Former Yugoslav Republic of Macedonia
CAPITAL : Skopje
FLAG : The flag consists of a gold sun with eight rays on a red field.
ANTHEM : Denec Nad Makedonija (Today over Macedonia)
MONETARY UNIT : The currency in use is the denar (D EN ). Denominations from smallest to largest are fifty deni, one denar, two denari, and five denari. In May 2003, US $1 = D EN 55.56 (or D EN 1 = US $0.0179), but exchange rates are likely to fluctuate.
WEIGHTS AND MEASURES : The metric system is in effect in Macedonia.
HOLIDAYS : Orthodox Christmas, 7 January; national holiday, 2 August; Day of Referendum, 8 September.
TIME : 1 PM = noon GMT.
Macedonia's climate features hot summers and cold winters. Fall tends to be dry in the country. In July the average temperature is between 20 and 23° C (70 and 73° F ). The average temperature in January is between –20 and 0° C (–4 and 32° F ). Rainfall averages 51 cm (20 in) a year. Snowfalls can be heavy in winter.
The terrain of Macedonia is rather hilly. Between the hills are deep basins and valleys, populated by European bison, fox, rabbits, brown bears, and deer. Ducks, turtles, frogs, raccoons, and muskrats inhabit the country's waterways.
According to the most recent estimates (1994), Macedonians comprise about 66% of the population. Another 23% are ethnic Albanians, mostly living in the west, particularly the northwest. Other groups include Turks (4%), Roma (Gypsies, 3%), Serbs (2%), and others (2%).
Inland fishing occurs on Lake Ohrid, Lake Prespa, and the Vardar River. The total catch in 2000 was 208 tons (primarily trout, bream, and carp), all from inland fishing. Macedonia has no direct access to the sea for marine fishing.
About 36% of the total area consisted of forests and woodlands in 2000, mostly in the eastern and southern regions. Bitola is the center for the wood products industry. Total roundwood production in 2000 was 1,047,000 cu m (36.96 million cu ft), with 84% used as firewood.
In 2000, 6.4 billion kWh of electricity were generated, 82.3% from conventional thermal plants and 17.7% from hydropower. Installed capacity totaled 1,566,000 kW in 2001. Consumption of electricity in 2000 was 6 billion kWh. Macedonia's only domestic mineral fuel is coal.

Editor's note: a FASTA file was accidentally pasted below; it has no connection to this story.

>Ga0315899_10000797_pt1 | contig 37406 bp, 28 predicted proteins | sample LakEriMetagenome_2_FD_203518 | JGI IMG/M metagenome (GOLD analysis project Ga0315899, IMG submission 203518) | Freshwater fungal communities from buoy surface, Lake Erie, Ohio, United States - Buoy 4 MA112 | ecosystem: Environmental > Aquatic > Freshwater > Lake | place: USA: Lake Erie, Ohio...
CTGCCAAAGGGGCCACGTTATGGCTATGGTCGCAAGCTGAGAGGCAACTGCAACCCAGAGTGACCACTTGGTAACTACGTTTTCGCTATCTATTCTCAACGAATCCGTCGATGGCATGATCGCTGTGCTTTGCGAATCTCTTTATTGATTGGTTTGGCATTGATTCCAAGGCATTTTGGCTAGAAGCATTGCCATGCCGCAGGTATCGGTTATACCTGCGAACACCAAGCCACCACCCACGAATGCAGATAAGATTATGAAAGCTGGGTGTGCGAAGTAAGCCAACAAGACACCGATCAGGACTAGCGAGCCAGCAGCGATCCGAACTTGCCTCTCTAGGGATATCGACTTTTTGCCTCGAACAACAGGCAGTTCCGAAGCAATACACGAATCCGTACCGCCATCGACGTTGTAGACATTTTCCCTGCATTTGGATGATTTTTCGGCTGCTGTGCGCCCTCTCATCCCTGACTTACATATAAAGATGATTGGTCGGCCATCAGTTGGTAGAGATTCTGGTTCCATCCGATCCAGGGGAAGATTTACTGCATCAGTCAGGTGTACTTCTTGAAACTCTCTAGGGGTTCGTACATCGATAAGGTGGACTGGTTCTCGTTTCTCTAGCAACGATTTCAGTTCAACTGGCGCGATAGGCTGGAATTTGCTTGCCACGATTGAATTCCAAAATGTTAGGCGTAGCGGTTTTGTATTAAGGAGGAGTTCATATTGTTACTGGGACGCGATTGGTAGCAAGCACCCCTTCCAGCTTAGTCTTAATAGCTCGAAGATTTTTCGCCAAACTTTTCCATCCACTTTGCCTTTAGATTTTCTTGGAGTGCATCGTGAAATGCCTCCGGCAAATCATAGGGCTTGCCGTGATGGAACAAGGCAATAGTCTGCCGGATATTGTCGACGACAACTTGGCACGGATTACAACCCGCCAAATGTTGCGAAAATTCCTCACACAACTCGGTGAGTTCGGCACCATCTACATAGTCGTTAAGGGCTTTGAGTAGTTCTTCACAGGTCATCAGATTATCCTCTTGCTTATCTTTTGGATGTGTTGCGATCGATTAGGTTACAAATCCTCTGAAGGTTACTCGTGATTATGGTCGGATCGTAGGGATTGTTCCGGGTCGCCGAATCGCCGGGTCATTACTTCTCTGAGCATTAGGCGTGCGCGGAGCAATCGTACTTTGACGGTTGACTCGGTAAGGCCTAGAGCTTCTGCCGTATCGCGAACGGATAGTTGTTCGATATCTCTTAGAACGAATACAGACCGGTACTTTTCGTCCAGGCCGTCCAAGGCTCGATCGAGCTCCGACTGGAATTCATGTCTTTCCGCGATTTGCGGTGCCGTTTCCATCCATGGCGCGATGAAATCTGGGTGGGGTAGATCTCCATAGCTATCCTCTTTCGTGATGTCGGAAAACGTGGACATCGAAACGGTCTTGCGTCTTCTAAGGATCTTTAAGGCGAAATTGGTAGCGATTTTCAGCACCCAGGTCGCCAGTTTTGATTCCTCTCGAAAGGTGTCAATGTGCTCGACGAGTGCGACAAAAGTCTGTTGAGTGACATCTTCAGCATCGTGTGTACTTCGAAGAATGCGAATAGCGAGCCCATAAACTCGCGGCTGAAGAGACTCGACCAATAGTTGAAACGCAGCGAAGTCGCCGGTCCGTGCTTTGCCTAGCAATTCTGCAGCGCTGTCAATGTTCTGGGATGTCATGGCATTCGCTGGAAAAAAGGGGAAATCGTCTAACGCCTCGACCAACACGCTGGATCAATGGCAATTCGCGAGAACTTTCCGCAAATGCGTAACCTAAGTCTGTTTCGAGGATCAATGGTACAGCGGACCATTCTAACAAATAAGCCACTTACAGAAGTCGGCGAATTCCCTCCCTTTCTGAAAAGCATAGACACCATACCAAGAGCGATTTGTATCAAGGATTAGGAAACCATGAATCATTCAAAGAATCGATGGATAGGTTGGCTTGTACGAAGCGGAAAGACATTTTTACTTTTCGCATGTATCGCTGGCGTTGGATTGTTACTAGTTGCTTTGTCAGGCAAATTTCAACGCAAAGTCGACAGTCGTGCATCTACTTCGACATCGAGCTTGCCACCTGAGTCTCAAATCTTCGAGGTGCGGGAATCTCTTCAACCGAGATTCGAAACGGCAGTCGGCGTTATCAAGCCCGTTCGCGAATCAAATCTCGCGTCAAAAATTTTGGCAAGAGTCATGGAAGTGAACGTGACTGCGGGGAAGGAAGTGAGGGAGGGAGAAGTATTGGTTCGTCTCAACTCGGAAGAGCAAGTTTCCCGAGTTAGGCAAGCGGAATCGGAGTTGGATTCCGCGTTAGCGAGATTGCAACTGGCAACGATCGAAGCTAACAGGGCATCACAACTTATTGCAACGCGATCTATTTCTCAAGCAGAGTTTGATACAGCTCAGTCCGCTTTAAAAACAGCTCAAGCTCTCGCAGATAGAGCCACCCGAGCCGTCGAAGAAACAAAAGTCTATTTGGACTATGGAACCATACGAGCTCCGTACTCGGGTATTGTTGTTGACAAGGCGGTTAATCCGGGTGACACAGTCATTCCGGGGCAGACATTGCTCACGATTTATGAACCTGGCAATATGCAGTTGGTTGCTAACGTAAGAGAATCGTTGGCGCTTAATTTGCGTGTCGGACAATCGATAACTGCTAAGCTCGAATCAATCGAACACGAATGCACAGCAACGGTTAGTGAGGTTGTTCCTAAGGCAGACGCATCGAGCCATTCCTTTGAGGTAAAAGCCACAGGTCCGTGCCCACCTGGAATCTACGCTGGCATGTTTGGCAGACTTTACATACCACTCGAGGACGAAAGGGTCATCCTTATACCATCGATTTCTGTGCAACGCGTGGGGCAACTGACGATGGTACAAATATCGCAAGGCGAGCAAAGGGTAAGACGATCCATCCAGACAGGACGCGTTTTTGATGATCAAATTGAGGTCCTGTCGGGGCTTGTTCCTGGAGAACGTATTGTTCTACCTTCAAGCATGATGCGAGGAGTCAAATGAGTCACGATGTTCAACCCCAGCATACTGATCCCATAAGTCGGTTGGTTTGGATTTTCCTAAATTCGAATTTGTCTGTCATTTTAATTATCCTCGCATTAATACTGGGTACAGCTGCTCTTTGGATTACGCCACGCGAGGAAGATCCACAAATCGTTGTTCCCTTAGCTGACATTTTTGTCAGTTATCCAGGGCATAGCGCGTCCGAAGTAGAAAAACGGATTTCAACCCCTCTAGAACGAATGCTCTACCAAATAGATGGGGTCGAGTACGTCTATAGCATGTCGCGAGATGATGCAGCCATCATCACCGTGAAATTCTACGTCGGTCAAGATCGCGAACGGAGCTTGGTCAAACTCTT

In 1995, the Makedonija Insurance and Reinsurance Company was offering the following types of insurance: property, liability, life, accident, motor, fire, and marine.
The US Central Intelligence Agency (CIA) estimates that in 2001 Macedonia's central government took in revenues of approximately $850 million and had expenditures of $950 million. Overall, the government registered a deficit of approximately $100 million. External debt totaled $1.3 billion.
Personal income taxes range from 1.28-2.17%; corporate rates vary from 1.5-5.5%. Also levied is a payroll tax of 8.8-43%. On 1 April 2000 a value-added tax (VAT) was introduced with a standard rate of 19%. In April 2003, the standard rate was reduced to 18%. There is also a reduced rate of 5% applied to basic goods and services.
Macedonia has adopted a duty-free import agreement with Slovenia, Croatia, and Serbia (as of October 1996); importers pay only a 1% border crossing tax for document handling. Macedonia is also seeking to establish a trade zone with Bulgaria and Albania. The average weighted tariff in 2002 was 14.5%, up from 11% in 2000. Corruption in the customs system discourages trade.
Macedonia's isolation, technological disadvantages, and penchant for political instability created a poor climate for potential foreign investors. In 1995, the government began restructuring and privatizing its largest state-owned companies. After 1997, inflows of foreign investment increased substantially. In 2001, Hungary was the largest source of foreign direct investment.(FDI).
Macedonia has no territories or colonies.
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